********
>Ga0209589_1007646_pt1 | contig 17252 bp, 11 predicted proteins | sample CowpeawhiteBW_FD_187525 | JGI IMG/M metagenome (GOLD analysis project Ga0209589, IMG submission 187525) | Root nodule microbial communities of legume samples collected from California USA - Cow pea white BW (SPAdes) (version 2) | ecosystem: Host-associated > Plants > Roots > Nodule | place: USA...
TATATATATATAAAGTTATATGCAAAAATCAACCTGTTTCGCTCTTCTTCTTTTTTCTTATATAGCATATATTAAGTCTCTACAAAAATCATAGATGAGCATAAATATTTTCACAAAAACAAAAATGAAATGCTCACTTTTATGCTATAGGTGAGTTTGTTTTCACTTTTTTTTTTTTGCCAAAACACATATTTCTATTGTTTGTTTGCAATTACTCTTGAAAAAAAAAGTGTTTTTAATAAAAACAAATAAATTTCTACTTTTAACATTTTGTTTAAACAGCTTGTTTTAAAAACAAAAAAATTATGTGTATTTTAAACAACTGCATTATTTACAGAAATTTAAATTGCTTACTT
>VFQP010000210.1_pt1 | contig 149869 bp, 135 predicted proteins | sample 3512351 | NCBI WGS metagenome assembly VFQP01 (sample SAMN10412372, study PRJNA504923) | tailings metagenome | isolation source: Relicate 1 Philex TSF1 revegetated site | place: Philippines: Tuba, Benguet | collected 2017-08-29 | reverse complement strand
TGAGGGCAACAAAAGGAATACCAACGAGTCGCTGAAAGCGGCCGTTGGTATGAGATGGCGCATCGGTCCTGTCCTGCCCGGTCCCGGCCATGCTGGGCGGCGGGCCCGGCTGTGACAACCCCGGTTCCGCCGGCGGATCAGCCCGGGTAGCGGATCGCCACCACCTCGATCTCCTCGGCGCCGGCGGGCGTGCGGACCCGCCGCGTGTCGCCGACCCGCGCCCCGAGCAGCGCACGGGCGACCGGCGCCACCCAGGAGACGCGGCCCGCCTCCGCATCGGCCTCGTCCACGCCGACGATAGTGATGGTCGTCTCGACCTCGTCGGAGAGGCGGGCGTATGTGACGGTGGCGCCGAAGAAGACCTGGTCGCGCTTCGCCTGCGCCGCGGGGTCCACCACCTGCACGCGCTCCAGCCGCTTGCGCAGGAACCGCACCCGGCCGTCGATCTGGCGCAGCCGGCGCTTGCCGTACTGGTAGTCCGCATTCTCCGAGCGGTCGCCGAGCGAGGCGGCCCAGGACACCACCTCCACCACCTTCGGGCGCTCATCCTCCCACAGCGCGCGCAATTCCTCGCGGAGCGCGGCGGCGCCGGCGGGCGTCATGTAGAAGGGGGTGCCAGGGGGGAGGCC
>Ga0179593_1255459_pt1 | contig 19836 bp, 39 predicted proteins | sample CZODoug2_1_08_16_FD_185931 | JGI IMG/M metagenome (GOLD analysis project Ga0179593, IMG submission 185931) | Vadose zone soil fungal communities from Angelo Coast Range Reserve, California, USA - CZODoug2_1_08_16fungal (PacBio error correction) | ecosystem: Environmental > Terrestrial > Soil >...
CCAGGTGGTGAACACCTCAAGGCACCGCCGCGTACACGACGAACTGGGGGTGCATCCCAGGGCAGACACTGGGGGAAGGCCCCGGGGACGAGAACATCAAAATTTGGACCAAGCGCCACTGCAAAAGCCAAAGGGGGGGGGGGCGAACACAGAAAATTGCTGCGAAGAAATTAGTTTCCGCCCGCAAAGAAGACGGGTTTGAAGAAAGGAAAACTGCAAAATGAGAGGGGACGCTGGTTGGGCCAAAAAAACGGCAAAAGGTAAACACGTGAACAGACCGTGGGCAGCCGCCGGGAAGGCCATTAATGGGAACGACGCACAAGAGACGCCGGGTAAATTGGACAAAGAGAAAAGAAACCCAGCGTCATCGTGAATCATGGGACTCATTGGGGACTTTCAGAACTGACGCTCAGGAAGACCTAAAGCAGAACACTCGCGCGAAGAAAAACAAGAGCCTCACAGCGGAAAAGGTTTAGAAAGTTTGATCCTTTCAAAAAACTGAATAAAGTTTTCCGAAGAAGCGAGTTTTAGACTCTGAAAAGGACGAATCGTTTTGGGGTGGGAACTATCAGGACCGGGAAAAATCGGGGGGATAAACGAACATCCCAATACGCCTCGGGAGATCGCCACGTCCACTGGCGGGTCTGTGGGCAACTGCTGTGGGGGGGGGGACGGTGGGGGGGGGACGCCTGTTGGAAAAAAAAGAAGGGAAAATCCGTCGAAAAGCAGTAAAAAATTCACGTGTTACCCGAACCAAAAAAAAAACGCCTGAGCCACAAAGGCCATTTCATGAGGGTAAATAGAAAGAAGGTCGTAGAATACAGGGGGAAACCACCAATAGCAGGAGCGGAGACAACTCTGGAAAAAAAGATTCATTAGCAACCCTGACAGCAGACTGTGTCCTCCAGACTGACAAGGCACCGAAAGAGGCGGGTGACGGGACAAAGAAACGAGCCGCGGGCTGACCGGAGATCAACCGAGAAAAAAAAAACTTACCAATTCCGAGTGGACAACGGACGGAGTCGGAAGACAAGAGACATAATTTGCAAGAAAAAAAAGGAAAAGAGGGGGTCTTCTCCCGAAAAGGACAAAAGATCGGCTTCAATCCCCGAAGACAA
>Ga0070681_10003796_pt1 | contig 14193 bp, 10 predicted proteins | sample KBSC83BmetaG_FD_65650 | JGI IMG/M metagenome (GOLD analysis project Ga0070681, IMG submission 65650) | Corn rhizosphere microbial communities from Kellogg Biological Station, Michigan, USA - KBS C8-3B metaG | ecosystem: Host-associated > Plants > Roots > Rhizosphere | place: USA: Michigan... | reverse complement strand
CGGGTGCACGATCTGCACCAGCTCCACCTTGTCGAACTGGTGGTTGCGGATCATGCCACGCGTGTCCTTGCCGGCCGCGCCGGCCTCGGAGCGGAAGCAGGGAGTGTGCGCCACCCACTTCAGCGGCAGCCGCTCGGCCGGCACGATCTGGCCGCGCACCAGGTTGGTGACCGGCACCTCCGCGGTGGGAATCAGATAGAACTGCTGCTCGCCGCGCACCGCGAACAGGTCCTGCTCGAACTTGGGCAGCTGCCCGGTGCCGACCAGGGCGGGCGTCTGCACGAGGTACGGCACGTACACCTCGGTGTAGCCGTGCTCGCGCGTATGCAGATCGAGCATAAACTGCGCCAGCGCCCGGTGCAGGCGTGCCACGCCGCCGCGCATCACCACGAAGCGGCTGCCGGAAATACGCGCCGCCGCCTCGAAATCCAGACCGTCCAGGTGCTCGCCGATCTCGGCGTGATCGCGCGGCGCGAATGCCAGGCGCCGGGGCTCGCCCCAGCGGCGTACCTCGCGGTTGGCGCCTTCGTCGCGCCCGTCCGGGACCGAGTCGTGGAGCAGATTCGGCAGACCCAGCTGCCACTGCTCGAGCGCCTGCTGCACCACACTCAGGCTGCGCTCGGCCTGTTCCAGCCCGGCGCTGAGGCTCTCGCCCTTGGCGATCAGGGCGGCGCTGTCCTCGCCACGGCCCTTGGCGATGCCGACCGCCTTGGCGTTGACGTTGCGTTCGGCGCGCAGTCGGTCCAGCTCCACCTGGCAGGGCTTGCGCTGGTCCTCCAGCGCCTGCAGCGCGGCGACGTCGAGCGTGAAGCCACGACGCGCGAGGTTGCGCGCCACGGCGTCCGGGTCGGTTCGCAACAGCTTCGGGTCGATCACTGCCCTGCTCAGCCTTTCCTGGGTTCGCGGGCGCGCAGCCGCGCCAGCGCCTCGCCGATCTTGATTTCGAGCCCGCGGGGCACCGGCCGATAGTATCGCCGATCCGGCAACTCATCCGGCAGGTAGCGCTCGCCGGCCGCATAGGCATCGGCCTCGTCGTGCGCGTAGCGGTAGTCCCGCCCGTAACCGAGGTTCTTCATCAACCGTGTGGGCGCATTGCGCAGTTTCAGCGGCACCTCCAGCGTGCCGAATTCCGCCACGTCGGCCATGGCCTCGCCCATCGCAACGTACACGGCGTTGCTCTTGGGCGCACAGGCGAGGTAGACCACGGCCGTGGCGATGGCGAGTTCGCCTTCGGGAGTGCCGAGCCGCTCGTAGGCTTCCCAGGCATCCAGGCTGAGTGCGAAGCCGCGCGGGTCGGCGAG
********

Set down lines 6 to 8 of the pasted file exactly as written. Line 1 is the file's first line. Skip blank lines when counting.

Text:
CCAGGTGGTGAACACCTCAAGGCACCGCCGCGTACACGACGAACTGGGGGTGCATCCCAGGGCAGACACTGGGGGAAGGCCCCGGGGACGAGAACATCAAAATTTGGACCAAGCGCCACTGCAAAAGCCAAAGGGGGGGGGGGCGAACACAGAAAATTGCTGCGAAGAAATTAGTTTCCGCCCGCAAAGAAGACGGGTTTGAAGAAAGGAAAACTGCAAAATGAGAGGGGACGCTGGTTGGGCCAAAAAAACGGCAAAAGGTAAACACGTGAACAGACCGTGGGCAGCCGCCGGGAAGGCCATTAATGGGAACGACGCACAAGAGACGCCGGGTAAATTGGACAAAGAGAAAAGAAACCCAGCGTCATCGTGAATCATGGGACTCATTGGGGACTTTCAGAACTGACGCTCAGGAAGACCTAAAGCAGAACACTCGCGCGAAGAAAAACAAGAGCCTCACAGCGGAAAAGGTTTAGAAAGTTTGATCCTTTCAAAAAACTGAATAAAGTTTTCCGAAGAAGCGAGTTTTAGACTCTGAAAAGGACGAATCGTTTTGGGGTGGGAACTATCAGGACCGGGAAAAATCGGGGGGATAAACGAACATCCCAATACGCCTCGGGAGATCGCCACGTCCACTGGCGGGTCTGTGGGCAACTGCTGTGGGGGGGGGGACGGTGGGGGGGGGACGCCTGTTGGAAAAAAAAGAAGGGAAAATCCGTCGAAAAGCAGTAAAAAATTCACGTGTTACCCGAACCAAAAAAAAAACGCCTGAGCCACAAAGGCCATTTCATGAGGGTAAATAGAAAGAAGGTCGTAGAATACAGGGGGAAACCACCAATAGCAGGAGCGGAGACAACTCTGGAAAAAAAGATTCATTAGCAACCCTGACAGCAGACTGTGTCCTCCAGACTGACAAGGCACCGAAAGAGGCGGGTGACGGGACAAAGAAACGAGCCGCGGGCTGACCGGAGATCAACCGAGAAAAAAAAAACTTACCAATTCCGAGTGGACAACGGACGGAGTCGGAAGACAAGAGACATAATTTGCAAGAAAAAAAAGGAAAAGAGGGGGTCTTCTCCCGAAAAGGACAAAAGATCGGCTTCAATCCCCGAAGACAA
>Ga0070681_10003796_pt1 | contig 14193 bp, 10 predicted proteins | sample KBSC83BmetaG_FD_65650 | JGI IMG/M metagenome (GOLD analysis project Ga0070681, IMG submission 65650) | Corn rhizosphere microbial communities from Kellogg Biological Station, Michigan, USA - KBS C8-3B metaG | ecosystem: Host-associated > Plants > Roots > Rhizosphere | place: USA: Michigan... | reverse complement strand
CGGGTGCACGATCTGCACCAGCTCCACCTTGTCGAACTGGTGGTTGCGGATCATGCCACGCGTGTCCTTGCCGGCCGCGCCGGCCTCGGAGCGGAAGCAGGGAGTGTGCGCCACCCACTTCAGCGGCAGCCGCTCGGCCGGCACGATCTGGCCGCGCACCAGGTTGGTGACCGGCACCTCCGCGGTGGGAATCAGATAGAACTGCTGCTCGCCGCGCACCGCGAACAGGTCCTGCTCGAACTTGGGCAGCTGCCCGGTGCCGACCAGGGCGGGCGTCTGCACGAGGTACGGCACGTACACCTCGGTGTAGCCGTGCTCGCGCGTATGCAGATCGAGCATAAACTGCGCCAGCGCCCGGTGCAGGCGTGCCACGCCGCCGCGCATCACCACGAAGCGGCTGCCGGAAATACGCGCCGCCGCCTCGAAATCCAGACCGTCCAGGTGCTCGCCGATCTCGGCGTGATCGCGCGGCGCGAATGCCAGGCGCCGGGGCTCGCCCCAGCGGCGTACCTCGCGGTTGGCGCCTTCGTCGCGCCCGTCCGGGACCGAGTCGTGGAGCAGATTCGGCAGACCCAGCTGCCACTGCTCGAGCGCCTGCTGCACCACACTCAGGCTGCGCTCGGCCTGTTCCAGCCCGGCGCTGAGGCTCTCGCCCTTGGCGATCAGGGCGGCGCTGTCCTCGCCACGGCCCTTGGCGATGCCGACCGCCTTGGCGTTGACGTTGCGTTCGGCGCGCAGTCGGTCCAGCTCCACCTGGCAGGGCTTGCGCTGGTCCTCCAGCGCCTGCAGCGCGGCGACGTCGAGCGTGAAGCCACGACGCGCGAGGTTGCGCGCCACGGCGTCCGGGTCGGTTCGCAACAGCTTCGGGTCGATCACTGCCCTGCTCAGCCTTTCCTGGGTTCGCGGGCGCGCAGCCGCGCCAGCGCCTCGCCGATCTTGATTTCGAGCCCGCGGGGCACCGGCCGATAGTATCGCCGATCCGGCAACTCATCCGGCAGGTAGCGCTCGCCGGCCGCATAGGCATCGGCCTCGTCGTGCGCGTAGCGGTAGTCCCGCCCGTAACCGAGGTTCTTCATCAACCGTGTGGGCGCATTGCGCAGTTTCAGCGGCACCTCCAGCGTGCCGAATTCCGCCACGTCGGCCATGGCCTCGCCCATCGCAACGTACACGGCGTTGCTCTTGGGCGCACAGGCGAGGTAGACCACGGCCGTGGCGATGGCGAGTTCGCCTTCGGGAGTGCCGAGCCGCTCGTAGGCTTCCCAGGCATCCAGGCTGAGTGCGAAGCCGCGCGGGTCGGCGAG